Now let’s consider something a little trickier. You would like to bring in new scopes and are going to spend $20,000 more. Well, there is likely going to be some amount of push back on the necessity of these new products at a higher cost. That’s where knowing your ROI can be a very powerful tool.


First let’s define in this example what the Current Value is going to be. It is not $20,000, that’s your cost. The current value is everything positive about bringing in the new scopes. If they are easier to clean you may save costs on reprocessing. You can potentially turn them around faster and have more operating rooms in use because you are not waiting for instruments. These new scopes may provide better visualization and work better, allowing for better outcomes. Better outcomes always lead to savings.


For the sake of example, after you quantify all the above saving, let’s say the total savings come out to $50,000. That’s great news because by spending $20,000 you are getting a return of 150%. In this case it would be worth switching scopes.


While these are simplified examples and simple numbers, the principles remain. Knowing the return on investment into new products can be tremendously helpful in informing your decisions of whether you should replace products.


Scenario 2: Bringing in a new product


Bringing in a new product is not unlike paying more for an existing product. In fact, it is the same. The only difference is that your cost is not just the increase in costs from the old product to the new product, it is the full cost of the new product.


Regardless let’s make up another example. Your hospital may not be buying something, call it product Y. Product Y is going to cost you $80,000 a year. A big expense, but there may be tremendous benefit, or Current Value to the product. The difficult part is defining what that benefit is.


Are you going to save on other costs? Are you going to have a higher throughput? Are you going to have less downtime? Are you going to be able have higher utilization? Are you going to reduce overhead, increase administrative efficiencies, or improve rankings and therefore brand equity?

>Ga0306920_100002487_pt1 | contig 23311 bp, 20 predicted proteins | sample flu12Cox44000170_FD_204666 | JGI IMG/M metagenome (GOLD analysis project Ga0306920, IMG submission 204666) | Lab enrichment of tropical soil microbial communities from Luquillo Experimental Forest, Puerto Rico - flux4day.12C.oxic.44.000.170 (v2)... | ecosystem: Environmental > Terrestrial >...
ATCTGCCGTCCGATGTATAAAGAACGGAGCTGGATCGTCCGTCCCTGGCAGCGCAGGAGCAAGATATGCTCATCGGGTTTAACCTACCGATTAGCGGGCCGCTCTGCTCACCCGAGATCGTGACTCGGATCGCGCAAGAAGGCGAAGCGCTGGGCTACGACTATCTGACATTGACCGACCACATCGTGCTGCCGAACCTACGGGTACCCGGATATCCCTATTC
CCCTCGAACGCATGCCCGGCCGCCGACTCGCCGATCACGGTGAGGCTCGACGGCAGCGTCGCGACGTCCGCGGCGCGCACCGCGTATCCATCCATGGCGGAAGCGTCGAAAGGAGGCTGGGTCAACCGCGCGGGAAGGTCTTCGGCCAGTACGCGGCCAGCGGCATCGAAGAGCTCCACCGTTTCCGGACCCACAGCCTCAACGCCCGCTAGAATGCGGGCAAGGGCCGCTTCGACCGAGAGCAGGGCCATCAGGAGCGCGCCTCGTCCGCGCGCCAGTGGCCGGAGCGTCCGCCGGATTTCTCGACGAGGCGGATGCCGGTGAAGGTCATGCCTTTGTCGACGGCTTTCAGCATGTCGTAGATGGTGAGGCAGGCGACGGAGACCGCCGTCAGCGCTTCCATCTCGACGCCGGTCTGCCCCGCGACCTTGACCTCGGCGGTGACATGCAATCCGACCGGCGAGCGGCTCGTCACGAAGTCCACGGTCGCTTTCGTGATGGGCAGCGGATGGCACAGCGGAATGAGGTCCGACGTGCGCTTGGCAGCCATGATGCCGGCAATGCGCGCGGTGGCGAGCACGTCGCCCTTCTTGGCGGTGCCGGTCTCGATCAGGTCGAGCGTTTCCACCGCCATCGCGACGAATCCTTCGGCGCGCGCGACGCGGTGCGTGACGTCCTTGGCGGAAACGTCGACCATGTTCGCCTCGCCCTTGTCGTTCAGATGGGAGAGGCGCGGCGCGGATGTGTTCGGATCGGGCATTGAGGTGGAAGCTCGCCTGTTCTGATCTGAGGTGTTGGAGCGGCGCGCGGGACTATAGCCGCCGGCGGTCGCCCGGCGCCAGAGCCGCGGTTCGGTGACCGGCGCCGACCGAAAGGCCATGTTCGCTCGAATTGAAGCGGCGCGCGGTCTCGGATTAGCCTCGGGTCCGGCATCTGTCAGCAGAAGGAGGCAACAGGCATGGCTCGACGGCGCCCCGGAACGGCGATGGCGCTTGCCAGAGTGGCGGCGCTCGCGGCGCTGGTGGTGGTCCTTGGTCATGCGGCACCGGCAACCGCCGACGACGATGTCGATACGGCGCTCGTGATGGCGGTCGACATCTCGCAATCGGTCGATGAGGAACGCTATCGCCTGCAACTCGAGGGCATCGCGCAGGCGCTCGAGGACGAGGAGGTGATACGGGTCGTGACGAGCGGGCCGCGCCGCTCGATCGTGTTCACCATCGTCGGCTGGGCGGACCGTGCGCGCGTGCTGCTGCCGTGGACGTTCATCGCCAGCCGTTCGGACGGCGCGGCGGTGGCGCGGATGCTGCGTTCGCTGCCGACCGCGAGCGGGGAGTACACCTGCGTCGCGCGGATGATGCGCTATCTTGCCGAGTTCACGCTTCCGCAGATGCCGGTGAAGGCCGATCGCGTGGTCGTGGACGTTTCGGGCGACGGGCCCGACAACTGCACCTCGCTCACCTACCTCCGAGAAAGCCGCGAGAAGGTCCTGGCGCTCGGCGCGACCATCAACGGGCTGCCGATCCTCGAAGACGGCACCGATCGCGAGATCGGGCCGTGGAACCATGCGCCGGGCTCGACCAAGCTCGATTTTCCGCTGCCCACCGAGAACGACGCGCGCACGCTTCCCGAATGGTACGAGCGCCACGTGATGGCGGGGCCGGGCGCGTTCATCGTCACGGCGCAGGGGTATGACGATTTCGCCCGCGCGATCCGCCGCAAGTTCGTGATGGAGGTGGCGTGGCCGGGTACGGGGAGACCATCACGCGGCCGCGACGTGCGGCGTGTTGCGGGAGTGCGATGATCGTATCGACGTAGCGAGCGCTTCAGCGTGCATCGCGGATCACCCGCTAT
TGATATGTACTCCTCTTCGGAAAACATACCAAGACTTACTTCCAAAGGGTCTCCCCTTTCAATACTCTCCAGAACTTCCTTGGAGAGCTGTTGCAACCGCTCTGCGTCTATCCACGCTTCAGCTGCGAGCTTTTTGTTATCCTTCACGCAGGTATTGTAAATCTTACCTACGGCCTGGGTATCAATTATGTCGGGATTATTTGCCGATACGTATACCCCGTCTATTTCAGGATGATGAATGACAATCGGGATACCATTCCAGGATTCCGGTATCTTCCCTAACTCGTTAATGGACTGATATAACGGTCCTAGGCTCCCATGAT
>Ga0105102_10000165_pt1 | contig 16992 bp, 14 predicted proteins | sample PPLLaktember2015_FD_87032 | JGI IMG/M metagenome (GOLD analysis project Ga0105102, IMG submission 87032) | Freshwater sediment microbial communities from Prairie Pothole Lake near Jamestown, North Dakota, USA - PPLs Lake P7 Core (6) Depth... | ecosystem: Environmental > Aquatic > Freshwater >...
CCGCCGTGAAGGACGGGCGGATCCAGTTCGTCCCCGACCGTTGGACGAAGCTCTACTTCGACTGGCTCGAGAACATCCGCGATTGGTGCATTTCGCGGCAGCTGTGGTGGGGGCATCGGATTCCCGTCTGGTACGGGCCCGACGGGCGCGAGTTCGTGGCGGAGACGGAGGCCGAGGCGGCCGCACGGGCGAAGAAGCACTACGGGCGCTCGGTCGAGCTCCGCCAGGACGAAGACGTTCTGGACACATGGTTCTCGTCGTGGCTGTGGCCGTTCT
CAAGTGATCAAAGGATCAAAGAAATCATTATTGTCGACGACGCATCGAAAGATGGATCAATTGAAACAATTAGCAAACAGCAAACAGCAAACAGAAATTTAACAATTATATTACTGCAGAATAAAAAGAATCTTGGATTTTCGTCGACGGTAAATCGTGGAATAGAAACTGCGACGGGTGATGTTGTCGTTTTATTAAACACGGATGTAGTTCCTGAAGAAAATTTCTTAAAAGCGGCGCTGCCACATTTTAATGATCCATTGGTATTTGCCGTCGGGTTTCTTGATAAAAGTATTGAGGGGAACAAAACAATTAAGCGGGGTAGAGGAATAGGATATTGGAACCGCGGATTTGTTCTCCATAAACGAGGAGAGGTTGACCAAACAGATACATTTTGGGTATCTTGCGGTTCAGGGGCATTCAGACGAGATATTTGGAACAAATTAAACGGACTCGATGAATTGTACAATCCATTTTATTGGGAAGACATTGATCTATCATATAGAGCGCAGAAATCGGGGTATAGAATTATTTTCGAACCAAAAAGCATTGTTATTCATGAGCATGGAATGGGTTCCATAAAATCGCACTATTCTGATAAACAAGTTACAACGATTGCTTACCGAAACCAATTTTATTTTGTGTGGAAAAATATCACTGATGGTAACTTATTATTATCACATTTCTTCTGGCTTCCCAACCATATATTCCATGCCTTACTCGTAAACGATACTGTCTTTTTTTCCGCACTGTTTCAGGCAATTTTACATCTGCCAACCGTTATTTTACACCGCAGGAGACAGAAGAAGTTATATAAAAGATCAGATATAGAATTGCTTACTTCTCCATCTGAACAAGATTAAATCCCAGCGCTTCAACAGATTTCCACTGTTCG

All these benefits should be taken into consideration when calculating and evaluating ROI.


In the case of Product Y, if the benefit of savings in other areas and upside through improved quality are $100,000, then you are ROI positive at 25% return. If on the other hand, the benefit would only save you $70,000, that would lead to a negative return. A negative return would indicate that you should not bring in the new product.


Despite this seeming straight forward, the critical component and the most valuable aspect of an ROI calculation on new products is in defining what the Current Value is. Once you have a handle on Current Value, it becomes much easier to make the case for or against new products.


Knowing the return on new product investment is no substitute for the initial evaluation that should be done to see if a product is worth considering. There are great resources from the AORN, Infection Control Today, and many others on the evaluation of products.


Understanding Current Value (the value in savings or earnings upside) is the critical component to determining product ROI. While you and your cross functional team discuss the need for a new product evaluation, make sure to translate upsides and downsides into quantified costs. Identifying and quantifying the benefits or costs of a new product is the key component to calculating ROI and determining if you should upgrade, bring in something totally new, or stay the course.